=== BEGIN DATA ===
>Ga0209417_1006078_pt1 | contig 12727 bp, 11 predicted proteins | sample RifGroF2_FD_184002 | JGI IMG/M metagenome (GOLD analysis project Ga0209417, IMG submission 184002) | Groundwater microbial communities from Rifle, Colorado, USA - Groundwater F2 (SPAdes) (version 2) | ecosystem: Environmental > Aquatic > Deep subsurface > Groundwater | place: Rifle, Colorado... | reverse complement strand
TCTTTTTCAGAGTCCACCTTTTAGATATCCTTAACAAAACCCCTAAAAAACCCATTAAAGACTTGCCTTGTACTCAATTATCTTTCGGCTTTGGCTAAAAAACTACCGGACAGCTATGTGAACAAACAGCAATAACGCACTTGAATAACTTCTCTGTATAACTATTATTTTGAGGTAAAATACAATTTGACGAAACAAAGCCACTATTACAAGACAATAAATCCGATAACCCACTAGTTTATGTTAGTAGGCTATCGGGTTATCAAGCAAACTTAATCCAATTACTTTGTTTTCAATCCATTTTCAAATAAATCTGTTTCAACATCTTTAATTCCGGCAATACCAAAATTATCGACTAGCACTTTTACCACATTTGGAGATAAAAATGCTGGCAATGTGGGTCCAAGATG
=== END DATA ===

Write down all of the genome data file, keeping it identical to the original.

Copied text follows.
>Ga0209417_1006078_pt1 | contig 12727 bp, 11 predicted proteins | sample RifGroF2_FD_184002 | JGI IMG/M metagenome (GOLD analysis project Ga0209417, IMG submission 184002) | Groundwater microbial communities from Rifle, Colorado, USA - Groundwater F2 (SPAdes) (version 2) | ecosystem: Environmental > Aquatic > Deep subsurface > Groundwater | place: Rifle, Colorado... | reverse complement strand
TCTTTTTCAGAGTCCACCTTTTAGATATCCTTAACAAAACCCCTAAAAAACCCATTAAAGACTTGCCTTGTACTCAATTATCTTTCGGCTTTGGCTAAAAAACTACCGGACAGCTATGTGAACAAACAGCAATAACGCACTTGAATAACTTCTCTGTATAACTATTATTTTGAGGTAAAATACAATTTGACGAAACAAAGCCACTATTACAAGACAATAAATCCGATAACCCACTAGTTTATGTTAGTAGGCTATCGGGTTATCAAGCAAACTTAATCCAATTACTTTGTTTTCAATCCATTTTCAAATAAATCTGTTTCAACATCTTTAATTCCGGCAATACCAAAATTATCGACTAGCACTTTTACCACATTTGGAGATAAAAATGCTGGCAATGTGGGTCCAAGATG